Magnolia grandiflora

Gaura lindheimeri

Leptospermum 'Copper Glow', producing a larger number of dime-sized flowers than it's ever had before


The strongest color in the front garden has been provided by Hemerocallis 'Spanish Harlem', which began blooming just a day or two after May's Bloom Day post.  The flush is nearly over.

None of the 5 clumps of 'Spanish Harlem' produced more than 2 flowers in any one day


The back slope is almost devoid of any color other than green right now.  The Matilija poppies are the most notable exception.

These poppies, Romneya coulteri, move on their tall stems with the slightest breeze, making them very difficult to photograph


Scattered about, the floral workhorses of my garden, Gazanias, Grevilleas and Osteospermums, continue to produce a nearly endless supply of flowers.

These are just a few examples of the range of Gazania hybrids currently in bloom.  The beautiful pink and white flower on the left and the near-white one to its right are both volunteers.

Clockwise from the left are Grevillea 'Ned Kelly', G. 'Superb', G. alpina x rosmarinifolia, and G. 'Peaches & Cream'

Clockwise from the left are Osteospermum '4D Silver', O. '4D Purple', O. 'Berry White' (or its progeny), and O. 'Sweet Summertime Kardinal'


Am I done?  Well, no.  There are also blooms of many varieties present in smaller quantities as shown in these collages:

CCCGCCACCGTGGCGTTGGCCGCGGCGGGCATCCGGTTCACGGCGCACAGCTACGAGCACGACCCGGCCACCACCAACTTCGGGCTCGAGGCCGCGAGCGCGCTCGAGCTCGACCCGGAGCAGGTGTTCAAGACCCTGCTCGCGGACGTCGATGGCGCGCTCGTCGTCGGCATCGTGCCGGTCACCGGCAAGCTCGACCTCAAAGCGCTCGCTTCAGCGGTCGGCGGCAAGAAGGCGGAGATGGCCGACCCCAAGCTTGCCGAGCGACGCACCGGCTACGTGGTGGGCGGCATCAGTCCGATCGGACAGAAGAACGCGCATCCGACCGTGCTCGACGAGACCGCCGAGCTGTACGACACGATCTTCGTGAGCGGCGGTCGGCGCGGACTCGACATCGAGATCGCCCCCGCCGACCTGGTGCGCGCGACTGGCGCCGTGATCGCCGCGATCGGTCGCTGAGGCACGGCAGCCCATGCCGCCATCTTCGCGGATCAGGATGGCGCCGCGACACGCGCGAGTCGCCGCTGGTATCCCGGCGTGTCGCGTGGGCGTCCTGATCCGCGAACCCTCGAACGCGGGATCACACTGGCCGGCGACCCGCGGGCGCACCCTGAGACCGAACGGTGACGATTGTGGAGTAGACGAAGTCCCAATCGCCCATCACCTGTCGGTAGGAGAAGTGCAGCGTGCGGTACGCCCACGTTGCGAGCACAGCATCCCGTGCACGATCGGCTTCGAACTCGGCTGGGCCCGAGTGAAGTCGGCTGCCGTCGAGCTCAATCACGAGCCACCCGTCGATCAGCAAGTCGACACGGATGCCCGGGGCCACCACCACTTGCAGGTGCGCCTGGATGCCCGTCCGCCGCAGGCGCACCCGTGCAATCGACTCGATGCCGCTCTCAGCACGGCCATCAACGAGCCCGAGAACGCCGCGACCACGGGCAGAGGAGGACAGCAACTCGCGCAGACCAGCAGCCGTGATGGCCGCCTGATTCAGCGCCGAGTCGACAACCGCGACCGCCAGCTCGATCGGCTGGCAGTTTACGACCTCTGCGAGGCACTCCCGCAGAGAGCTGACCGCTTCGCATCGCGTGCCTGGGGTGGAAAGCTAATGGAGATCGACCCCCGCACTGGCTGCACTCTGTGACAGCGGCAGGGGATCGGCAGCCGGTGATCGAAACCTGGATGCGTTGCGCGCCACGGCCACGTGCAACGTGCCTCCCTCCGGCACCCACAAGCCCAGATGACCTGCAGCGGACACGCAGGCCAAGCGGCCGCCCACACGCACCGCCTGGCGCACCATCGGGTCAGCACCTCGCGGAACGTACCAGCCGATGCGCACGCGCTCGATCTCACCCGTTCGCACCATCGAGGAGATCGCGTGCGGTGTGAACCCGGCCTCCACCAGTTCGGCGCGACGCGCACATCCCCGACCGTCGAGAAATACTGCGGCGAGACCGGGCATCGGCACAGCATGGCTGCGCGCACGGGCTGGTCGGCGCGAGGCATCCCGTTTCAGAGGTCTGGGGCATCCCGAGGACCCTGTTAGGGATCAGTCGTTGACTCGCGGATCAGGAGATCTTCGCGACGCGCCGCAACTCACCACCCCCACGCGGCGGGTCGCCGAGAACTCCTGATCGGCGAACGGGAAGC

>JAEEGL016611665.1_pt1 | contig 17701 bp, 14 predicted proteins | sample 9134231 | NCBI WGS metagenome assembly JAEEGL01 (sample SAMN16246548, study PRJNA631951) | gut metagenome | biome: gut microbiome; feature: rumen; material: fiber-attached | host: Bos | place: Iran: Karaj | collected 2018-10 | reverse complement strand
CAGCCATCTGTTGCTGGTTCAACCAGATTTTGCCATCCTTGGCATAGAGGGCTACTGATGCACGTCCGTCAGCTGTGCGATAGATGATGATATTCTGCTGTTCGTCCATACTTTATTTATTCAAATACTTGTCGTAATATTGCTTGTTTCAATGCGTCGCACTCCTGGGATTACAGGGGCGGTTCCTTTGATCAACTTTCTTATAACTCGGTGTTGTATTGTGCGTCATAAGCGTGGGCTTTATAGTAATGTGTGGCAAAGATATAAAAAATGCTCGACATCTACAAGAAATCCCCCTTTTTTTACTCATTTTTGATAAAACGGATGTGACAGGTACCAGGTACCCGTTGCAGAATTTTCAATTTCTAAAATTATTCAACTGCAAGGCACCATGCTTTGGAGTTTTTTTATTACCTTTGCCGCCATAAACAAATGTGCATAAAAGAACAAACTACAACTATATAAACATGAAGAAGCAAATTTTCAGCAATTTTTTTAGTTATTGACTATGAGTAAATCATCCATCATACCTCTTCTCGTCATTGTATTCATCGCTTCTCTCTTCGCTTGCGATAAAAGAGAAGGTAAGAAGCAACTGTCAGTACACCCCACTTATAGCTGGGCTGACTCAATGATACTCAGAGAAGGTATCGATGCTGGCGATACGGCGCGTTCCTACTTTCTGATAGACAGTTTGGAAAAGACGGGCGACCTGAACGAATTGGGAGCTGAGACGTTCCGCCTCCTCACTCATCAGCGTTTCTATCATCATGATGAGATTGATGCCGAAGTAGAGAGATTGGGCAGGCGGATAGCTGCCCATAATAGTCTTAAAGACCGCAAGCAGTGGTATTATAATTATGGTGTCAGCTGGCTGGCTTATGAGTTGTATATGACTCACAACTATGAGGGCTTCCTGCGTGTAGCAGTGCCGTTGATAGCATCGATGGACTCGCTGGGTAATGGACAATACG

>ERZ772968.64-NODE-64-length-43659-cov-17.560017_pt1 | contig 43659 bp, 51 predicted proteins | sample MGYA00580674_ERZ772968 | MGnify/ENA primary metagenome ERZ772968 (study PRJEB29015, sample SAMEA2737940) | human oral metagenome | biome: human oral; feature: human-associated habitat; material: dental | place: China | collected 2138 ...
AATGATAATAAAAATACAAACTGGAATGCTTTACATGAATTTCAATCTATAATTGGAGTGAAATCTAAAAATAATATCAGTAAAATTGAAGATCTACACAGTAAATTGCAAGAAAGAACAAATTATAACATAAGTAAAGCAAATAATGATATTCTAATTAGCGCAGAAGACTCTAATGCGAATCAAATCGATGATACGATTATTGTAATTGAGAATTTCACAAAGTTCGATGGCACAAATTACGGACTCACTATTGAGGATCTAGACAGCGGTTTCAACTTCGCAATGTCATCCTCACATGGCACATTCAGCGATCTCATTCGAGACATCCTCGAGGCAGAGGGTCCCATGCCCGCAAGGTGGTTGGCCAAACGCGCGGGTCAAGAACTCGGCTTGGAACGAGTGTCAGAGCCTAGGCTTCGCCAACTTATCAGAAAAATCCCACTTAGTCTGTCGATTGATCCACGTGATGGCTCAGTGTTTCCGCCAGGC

Top row: Aquilegia 'Spring Magic', Catananche caerulea, and Erigeron glaucus 'Wayne Roderick'
Middle row: Globularia x indubia, Nierembergia linarifolia, and Plectranthus neochilus
Bottom row: Polygala myrtifolia 'Mariposa', Symphyotrichum chilensis, and Wahlenbergia 'Blue Cloud'

Clockwise from the upper left: Arthropodium cirratum, Alstroemeria 'Claire', Digitalis purpurea 'Alba', Lagurus ovatus, Pandorea jasminoides, and Pennisetum orientale

Clockwise from the left: Tagetes lemmonii, Cotula 'Tiffendell Gold', Hemerocallis 'Double Impact', Jacobaea maritima, and Lonicera japonica

Top row: Bignonia capreolata, Bulbine 'Hallmark', and Cotyledon orbiculata
Middle row: Cuphea 'Vermillionaire', Lantana camara 'Irene', and Lobelia laxiflora
Bottom row: Pelargonium 'Tweedle Dee', Russelia 'Flamingo Park', and Rosa 'Joseph's Coat'
Clockwise from the upper left: Lotus berthelotii 'Amazon Sunset', Arctotis 'Pink Sugar', Gomphrena 'Itsy Bitsy', Pelargonium peltatum, Rosa 'Ebb Tide', Rudbeckia 'Cherry Brandy', Salvia lanceolata,  and Viola 'Pandora's Box'


Finally, barring another horrific heatwave of the type that struck on the first official day of summer last year, here's a peek at what's coming up in July:

Clockwise from the left: Albizia julibrissin, Alstroemeria 'Indian Summer', Hemerocallis 'Sammy Russell', Thymus serphyllum, and Zinnia 'Whirligig'


That's my round-up for the month of June.  Thank you for hanging on through the end.  For more June Bloom Day posts, visit Carol at May Dreams Gardens.


All material © 2012-2017 by Kris Peterson for Late to the Garden Party